Finally, another important element in this distinctive art pottery is the color and specifically, the color combinations. Think vibrant oranges, rich greens, vivid pinks and reds – they all come together on a whim, which is the only way when you’re combining artistic effort and color.

With more of us turning once again to mid-century art pottery and everything that it implies, you can expect to see a surge in prices, too. Still, it’s a great way to add to a collection and frankly, it’s ideal for those who’ve just discovered American art pottery and are looking for a starting place.

Roseville Pottery Della Robbia

Roseville Pottery, to many, is known by its more popular lines, such as Roseville Pine Cone or even the beautiful Roseville Zephyr Lily. There were many lines this pottery company released, including the lesser-known, though stunning, Roseville Della Robbia.

Della Robbia is perhaps one of the most striking lines of Roseville Pottery. It’s an early line, released in 1906 and is often known as Rozane Della Robbia. It’s interesting that there are a few very unique and specific lines that are associated with Roseville, but the truth is, this pottery company had more than 110 lines, and some of the more beautiful collections are too often overlooked. One of those collections is, of course, Roseville Pottery Della Robbia.

Textures, Glazes and Colors

Perhaps it’s the expense associated with owning any of these pieces. They began as Rozane Royal or sometimes even Roseville Cremo shapes, only to be laid aside and picked back up again with a new focus. That new focus includes wonderful textures and distinctive glazes and color combinations. More importantly, each piece was carved, detailed and colored by hand. Once you see the detailing, you begin to understand the love that surely went into each vase, ewer or fern dish.

Other Decorative Elements

It’s really quite a versatile line, too. Unlike other lines, such as the Roseville Sunflower line that has a very specific color combination and decorative elements, the Della Robbia offers up different color combinations and patterns. One Della Robbia may include abstracts and scallops while another piece has a more feminine floral design. There’s one particular vase that has clear Japanese influences. This is only part of what makes this such a special collection.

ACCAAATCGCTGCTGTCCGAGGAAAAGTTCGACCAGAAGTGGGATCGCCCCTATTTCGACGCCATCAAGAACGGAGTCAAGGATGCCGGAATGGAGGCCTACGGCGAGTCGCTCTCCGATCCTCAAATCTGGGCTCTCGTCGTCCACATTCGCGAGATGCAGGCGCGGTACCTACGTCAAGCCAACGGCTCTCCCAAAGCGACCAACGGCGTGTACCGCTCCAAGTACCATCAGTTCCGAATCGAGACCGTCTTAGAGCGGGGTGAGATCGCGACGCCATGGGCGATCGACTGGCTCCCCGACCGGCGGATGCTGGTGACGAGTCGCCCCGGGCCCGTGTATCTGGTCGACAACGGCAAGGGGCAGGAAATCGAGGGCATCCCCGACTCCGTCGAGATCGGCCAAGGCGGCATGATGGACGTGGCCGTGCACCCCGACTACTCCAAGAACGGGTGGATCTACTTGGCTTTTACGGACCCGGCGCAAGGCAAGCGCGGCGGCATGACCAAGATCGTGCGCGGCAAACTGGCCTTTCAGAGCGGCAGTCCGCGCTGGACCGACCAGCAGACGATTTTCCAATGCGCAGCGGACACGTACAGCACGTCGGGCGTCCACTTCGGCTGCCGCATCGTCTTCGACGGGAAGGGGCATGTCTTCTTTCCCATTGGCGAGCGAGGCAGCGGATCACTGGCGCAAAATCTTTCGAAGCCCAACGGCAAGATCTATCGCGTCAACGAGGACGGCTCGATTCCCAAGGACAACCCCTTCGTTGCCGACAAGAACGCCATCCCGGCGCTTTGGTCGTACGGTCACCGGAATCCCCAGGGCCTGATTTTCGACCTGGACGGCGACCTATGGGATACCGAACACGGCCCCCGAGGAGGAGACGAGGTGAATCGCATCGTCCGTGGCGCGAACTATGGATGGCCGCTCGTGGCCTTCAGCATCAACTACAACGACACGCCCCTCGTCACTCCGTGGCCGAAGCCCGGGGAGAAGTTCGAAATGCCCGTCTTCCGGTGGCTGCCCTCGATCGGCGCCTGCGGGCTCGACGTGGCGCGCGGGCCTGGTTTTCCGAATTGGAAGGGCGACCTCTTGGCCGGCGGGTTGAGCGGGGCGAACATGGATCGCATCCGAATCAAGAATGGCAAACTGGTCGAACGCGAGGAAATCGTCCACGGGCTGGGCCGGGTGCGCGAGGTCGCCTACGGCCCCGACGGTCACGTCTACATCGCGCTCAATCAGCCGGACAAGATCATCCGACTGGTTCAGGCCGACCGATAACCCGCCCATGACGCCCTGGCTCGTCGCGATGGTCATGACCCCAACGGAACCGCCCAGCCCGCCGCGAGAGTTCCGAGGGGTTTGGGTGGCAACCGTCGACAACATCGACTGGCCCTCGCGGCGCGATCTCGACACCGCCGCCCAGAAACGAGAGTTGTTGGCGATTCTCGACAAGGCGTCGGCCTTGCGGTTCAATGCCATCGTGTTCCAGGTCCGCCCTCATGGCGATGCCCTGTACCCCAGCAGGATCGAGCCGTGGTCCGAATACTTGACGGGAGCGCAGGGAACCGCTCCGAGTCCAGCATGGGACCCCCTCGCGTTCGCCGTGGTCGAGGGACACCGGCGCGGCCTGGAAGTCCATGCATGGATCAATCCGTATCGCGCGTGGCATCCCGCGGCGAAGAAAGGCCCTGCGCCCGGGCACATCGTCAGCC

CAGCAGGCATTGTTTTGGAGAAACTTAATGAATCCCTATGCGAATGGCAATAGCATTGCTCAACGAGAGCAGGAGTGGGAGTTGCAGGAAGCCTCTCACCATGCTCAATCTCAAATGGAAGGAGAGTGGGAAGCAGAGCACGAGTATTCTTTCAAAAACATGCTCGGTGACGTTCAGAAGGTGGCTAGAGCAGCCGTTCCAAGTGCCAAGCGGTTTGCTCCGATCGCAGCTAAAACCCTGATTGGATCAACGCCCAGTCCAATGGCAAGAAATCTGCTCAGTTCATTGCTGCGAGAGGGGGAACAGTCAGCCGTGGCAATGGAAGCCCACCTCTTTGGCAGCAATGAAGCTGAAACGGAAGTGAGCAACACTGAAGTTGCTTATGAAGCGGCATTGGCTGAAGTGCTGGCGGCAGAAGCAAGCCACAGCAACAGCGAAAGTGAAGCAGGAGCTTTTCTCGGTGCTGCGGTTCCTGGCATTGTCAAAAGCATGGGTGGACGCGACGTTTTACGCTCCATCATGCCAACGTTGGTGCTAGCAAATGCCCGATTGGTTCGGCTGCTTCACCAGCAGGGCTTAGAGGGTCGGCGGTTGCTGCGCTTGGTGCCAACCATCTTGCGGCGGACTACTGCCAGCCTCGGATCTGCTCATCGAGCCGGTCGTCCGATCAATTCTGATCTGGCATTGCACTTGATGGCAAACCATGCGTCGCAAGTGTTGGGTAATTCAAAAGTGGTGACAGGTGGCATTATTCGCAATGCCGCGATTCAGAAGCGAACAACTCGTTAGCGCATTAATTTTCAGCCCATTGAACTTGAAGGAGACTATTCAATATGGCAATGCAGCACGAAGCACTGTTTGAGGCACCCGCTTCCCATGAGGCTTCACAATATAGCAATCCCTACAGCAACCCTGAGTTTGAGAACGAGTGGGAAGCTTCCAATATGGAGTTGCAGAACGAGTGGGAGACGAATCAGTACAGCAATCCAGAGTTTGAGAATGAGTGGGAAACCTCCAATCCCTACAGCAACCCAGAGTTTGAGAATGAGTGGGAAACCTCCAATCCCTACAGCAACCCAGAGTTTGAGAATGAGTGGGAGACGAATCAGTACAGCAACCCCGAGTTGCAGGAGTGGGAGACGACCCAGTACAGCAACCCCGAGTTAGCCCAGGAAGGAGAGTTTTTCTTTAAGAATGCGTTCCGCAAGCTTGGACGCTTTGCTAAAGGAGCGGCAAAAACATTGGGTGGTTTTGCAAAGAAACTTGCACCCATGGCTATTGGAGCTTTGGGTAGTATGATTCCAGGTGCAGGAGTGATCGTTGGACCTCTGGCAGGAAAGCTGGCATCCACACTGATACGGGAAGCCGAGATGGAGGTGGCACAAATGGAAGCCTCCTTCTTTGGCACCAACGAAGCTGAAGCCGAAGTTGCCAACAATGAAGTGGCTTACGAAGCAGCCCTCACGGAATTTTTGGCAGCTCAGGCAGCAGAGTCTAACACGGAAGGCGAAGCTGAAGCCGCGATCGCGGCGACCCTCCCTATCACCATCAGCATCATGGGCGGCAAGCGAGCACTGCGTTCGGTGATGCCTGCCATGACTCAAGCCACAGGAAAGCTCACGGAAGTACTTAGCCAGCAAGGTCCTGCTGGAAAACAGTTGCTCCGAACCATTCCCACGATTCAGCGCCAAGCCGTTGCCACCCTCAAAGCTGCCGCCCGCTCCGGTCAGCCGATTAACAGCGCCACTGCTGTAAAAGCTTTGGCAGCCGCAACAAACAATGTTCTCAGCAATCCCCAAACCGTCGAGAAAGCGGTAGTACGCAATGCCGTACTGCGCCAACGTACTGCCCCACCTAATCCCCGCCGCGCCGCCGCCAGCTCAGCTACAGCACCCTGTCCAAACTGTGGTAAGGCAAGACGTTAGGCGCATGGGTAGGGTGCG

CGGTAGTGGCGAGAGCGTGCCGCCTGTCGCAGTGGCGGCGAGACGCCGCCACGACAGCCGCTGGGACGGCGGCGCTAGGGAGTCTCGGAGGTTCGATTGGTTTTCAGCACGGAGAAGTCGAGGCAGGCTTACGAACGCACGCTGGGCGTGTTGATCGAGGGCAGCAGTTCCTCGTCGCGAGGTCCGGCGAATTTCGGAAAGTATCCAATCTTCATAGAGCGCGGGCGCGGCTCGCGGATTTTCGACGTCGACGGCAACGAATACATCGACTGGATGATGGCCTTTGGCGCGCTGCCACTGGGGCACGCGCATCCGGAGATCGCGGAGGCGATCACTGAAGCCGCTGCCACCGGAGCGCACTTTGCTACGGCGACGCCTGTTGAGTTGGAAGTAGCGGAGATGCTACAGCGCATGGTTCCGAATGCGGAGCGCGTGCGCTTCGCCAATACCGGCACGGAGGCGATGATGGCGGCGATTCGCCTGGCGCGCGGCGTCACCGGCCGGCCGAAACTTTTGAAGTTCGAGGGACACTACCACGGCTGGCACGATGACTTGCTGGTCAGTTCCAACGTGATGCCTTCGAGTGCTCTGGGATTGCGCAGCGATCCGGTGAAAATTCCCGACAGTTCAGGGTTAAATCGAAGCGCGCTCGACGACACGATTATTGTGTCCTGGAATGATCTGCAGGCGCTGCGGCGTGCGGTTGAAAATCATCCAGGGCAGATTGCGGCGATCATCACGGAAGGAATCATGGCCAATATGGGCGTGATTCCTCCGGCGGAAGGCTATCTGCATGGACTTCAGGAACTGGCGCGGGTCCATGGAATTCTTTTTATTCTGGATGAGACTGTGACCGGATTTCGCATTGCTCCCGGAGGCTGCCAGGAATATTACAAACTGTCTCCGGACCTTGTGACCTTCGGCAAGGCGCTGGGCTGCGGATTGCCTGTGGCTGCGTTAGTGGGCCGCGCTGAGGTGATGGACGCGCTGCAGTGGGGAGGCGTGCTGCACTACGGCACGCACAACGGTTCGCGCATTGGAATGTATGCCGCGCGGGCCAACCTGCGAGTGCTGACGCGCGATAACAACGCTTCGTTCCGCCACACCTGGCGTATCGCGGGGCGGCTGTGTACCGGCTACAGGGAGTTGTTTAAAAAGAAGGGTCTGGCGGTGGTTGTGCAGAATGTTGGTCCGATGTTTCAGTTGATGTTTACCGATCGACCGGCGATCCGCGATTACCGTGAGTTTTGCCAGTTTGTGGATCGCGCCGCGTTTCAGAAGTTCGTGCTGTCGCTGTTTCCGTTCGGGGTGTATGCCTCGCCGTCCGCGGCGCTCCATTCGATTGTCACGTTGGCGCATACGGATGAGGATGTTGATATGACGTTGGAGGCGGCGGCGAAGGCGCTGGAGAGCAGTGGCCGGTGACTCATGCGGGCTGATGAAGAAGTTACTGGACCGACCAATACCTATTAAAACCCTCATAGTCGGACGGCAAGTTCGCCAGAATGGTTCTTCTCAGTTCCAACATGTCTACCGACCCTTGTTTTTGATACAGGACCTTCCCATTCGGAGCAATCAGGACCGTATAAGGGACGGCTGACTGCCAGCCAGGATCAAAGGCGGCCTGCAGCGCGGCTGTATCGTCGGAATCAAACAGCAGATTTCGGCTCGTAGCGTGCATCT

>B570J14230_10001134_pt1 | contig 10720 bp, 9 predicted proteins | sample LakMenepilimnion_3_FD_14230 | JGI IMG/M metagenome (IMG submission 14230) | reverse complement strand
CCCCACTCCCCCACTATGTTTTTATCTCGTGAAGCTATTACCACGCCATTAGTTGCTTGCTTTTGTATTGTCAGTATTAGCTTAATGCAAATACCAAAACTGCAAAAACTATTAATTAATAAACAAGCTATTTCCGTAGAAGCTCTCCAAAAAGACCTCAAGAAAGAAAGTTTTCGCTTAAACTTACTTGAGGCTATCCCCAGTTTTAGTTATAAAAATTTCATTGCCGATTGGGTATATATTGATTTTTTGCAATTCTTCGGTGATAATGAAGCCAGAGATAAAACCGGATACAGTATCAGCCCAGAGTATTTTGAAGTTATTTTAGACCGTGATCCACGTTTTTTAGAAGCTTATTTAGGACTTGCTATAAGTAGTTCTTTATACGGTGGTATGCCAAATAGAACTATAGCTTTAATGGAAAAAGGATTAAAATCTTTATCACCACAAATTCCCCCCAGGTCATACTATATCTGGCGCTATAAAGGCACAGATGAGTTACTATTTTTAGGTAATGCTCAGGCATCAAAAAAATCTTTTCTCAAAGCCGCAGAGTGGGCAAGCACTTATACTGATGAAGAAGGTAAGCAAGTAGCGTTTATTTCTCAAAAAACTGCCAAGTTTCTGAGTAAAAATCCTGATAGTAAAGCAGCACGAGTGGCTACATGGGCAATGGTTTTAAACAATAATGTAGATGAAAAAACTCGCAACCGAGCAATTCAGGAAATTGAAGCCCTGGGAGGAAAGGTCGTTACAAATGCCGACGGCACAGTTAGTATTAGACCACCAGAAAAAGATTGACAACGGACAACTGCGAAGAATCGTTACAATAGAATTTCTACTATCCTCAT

Della Robbia Shape Numbers

There were 23 shape numbers associated with The Roseville Della Robbia and you’re as apt to discover a vase with carved penguins and trees as you are hand carved and very detailed flower petals. It’s truly one of the more sophisticated lines and frankly, that attention to detail that defines Roseville Pottery was never more evident.

Rookwood Pottery Flowing Glaze

“Translucent” is one adjective used to describe the Rookwood Pottery Flowing Glaze finish. It’s rich, glossy and doesn’t overwhelm the piece. It incorporated many colors and while they were allowed to flow together (hence, “Flowing Glaze”), one color never overwhelmed the other – they co-existed in glorious and beautiful harmony.

Interestingly enough, there were those pieces where the glazes covered the hand painted images in their entirety, though the end result was always worth the sacrifice. This particular Rookwood Pottery glaze was used “officially” between 1897 and 1901 though some historians believe it could have been used as late as 1904. This reasoning comes from the showing of the glaze line during the 1904 Louisiana Purchase Exposition, which was held in St. Louis.

One reason many collectors appreciate lines such as this is because there is virtually no way to duplicate a previous effort. Each is its own unique masterpiece. Another reason is because of the short time duration it was used. It’s been suggested it was influenced by Asian trends, which sounds reasonable. There’s no denying the dramatic effects and the glossy look only adds to the depth.

Another lovely Rookwood Pottery glaze is found in the Pink Tinted glaze line. A bit more feminine, and absolutely stunning, the pinks and even deep plums certainly hold their own next to the Flowing Glaze. Regardless of which of the glaze lines you’re drawn to, it’s not until you hold it in your hands and see the detailing and artistry that no photo can ever do justice to. The textures, the way they easily meld together – it’s truly an experience.

Be sure to visit the Just Art Pottery Rookwood Pottery page for more of these beautiful glaze lines. If you’re new to Rookwood Pottery, it’s certainly going to become one of your favorites due to its versatility and flowing elements. Also, check our new arrivals page too. This is where you’ll find those recently added Rookwood pieces.